I call the period from 1989-1995 the Exile Era. It was the time when I came into my own as a fan. Showing an impecable sense of timing, I became a Yankees ticket plan holder just as the franchise started to tank, so I was at the Stadium every other Sunday of the baseball season, watching my team sink into the mire. Although 1990 was the low point, the next two years were pretty hard, also, as the farm system spit out the eventual gold nugget (Bernie Williams) a few semi-precious stones (Roberto Kelly, Jim Leyritz, Pat Kelly, Scott Kamieniecki) and loads of pyrite (including, but not limited to: Dave Eiland, Jeff Johnson, Oscar Azocar, Hensley Meulens, Sam Militello, and the immortal Kevin Maas).
Still, there was something hopeful in the air, the feeling that the Yanks were finally rebuilding, rather than just treading water by trying to be competitive every year. Gene Michael, who'd been put in charge of the baseball operation, had a target of being able to really compete by the time Steinbrenner was reinstated in 1993. From time to time you had a Steinbrennerish move--such as signing Danny Tartabull in January, 1992--but for each one of those, you had great transactions like the Steve Sax deal, in which the Yanks picked up young pitchers (Melido Perez, Bob Wickman) for an about-to-implode second baseman.
When Steinbrenner came back, he was looking at a much different ballclub, but he was also a much different Boss. He actually seemed to listen to his baseball people this time around. He wasn't quite so bombastic with the press. During the '92/'93 off-season, it looked like the team might be back to its old ways: expensive veterans Jimmy Key, Wade Boggs, and Spike Owen were brought aboard. But Michaels also brought in a young pitcher, Jim Abbott, and in what was a controversial trade at the time, traded Roberto Kelly for a lefthanded slugger coming off a horrible season, who was 18 months older than Kelly and had a reputation as a headcase and a crybaby, to boot.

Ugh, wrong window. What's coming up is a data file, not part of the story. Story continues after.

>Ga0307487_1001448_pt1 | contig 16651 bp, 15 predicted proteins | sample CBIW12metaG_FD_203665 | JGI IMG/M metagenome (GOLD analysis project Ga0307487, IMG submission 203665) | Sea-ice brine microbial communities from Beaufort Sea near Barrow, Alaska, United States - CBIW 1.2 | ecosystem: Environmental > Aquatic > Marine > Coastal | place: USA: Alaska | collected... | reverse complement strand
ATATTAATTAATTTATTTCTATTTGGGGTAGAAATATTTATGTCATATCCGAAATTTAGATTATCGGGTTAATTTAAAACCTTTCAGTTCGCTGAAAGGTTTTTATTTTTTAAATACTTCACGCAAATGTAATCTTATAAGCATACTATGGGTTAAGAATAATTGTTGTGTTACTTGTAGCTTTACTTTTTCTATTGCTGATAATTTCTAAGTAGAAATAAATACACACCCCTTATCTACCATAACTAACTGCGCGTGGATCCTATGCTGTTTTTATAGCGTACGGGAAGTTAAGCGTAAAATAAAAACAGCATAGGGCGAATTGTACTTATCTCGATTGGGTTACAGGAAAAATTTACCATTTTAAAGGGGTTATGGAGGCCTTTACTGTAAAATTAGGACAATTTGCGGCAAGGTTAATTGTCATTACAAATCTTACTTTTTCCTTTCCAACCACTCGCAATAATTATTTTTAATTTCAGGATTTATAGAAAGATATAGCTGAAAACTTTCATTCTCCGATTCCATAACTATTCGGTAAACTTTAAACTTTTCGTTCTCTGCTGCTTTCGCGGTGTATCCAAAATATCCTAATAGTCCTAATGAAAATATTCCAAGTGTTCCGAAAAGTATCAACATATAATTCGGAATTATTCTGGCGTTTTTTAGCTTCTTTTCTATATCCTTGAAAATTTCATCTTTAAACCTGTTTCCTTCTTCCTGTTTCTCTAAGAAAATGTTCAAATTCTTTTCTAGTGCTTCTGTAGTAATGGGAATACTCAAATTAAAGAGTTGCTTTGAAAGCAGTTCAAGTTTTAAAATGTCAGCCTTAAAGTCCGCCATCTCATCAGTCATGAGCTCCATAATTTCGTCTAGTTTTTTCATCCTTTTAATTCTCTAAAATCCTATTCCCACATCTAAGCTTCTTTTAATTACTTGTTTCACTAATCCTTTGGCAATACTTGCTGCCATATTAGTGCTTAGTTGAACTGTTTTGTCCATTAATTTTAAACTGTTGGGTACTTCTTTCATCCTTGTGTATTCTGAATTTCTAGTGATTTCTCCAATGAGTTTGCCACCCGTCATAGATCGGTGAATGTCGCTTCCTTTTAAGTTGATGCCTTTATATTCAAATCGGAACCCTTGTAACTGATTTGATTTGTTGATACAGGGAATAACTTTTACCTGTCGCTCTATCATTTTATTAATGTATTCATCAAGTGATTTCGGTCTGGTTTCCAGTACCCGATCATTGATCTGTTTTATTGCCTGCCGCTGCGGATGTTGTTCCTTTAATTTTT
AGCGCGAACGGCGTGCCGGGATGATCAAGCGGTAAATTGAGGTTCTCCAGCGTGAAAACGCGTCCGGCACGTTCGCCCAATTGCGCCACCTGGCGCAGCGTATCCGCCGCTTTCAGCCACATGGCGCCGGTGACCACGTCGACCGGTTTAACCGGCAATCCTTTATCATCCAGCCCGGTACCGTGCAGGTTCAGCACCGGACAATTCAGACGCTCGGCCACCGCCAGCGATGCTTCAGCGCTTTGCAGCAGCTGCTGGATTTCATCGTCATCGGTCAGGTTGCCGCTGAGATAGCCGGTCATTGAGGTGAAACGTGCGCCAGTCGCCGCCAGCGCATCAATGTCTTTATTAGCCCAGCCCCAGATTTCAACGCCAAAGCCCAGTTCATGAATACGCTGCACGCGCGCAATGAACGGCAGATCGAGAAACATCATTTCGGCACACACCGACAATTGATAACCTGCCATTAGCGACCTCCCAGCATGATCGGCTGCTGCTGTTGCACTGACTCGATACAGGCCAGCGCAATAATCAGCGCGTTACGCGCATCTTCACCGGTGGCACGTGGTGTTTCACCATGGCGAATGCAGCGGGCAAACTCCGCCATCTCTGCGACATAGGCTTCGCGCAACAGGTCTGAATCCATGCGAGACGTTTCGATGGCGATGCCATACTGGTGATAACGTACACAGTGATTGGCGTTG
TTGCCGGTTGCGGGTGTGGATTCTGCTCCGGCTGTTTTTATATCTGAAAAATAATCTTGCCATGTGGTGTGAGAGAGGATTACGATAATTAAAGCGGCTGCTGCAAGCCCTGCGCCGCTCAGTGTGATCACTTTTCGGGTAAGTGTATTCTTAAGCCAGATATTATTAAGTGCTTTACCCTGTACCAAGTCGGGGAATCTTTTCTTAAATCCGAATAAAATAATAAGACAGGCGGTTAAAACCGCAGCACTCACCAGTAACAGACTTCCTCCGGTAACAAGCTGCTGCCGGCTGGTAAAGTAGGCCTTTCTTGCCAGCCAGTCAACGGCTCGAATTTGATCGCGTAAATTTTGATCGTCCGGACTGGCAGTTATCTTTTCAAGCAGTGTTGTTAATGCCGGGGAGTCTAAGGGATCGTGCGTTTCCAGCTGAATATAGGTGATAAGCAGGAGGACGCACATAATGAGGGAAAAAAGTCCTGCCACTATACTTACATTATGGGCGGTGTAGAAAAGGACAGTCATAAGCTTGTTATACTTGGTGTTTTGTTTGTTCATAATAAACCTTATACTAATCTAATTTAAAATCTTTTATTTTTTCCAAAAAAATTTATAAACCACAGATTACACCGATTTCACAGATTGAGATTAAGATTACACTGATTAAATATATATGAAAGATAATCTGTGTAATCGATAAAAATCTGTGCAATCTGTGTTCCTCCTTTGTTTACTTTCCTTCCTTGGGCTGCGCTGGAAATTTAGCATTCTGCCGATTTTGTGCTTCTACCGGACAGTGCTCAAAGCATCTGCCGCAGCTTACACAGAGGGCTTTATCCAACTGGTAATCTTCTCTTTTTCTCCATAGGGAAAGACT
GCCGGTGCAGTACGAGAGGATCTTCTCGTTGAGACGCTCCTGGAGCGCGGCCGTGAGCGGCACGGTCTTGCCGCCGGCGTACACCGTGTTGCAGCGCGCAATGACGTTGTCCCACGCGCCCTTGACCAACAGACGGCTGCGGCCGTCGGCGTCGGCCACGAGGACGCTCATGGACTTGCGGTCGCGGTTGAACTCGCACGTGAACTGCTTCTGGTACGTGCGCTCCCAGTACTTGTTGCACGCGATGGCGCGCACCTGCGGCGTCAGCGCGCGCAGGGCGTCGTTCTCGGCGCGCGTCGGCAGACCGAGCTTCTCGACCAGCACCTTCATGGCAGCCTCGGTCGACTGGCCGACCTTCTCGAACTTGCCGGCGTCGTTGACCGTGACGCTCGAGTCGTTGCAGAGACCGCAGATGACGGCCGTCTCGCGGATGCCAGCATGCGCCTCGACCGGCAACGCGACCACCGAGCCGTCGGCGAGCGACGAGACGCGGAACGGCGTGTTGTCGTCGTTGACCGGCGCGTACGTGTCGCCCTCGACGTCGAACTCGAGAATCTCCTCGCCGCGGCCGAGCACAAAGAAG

That would be the now-sainted Paul O'Neill, ladies and gentlemen.
The Yanks finished in second place to the repeating World Champs in 1993. But the same core of players came back strong in '94, taking first place sometime in May, and staying in first place through August 11, when the players went on strike...and never came back to finish the season.
That was painful. The Yanks had the best record in the American League, the second best record in baseball when the strike hit, we all thought it would just be a short work stoppage, and it just went on and on. The season was pulled away from us piecemeal.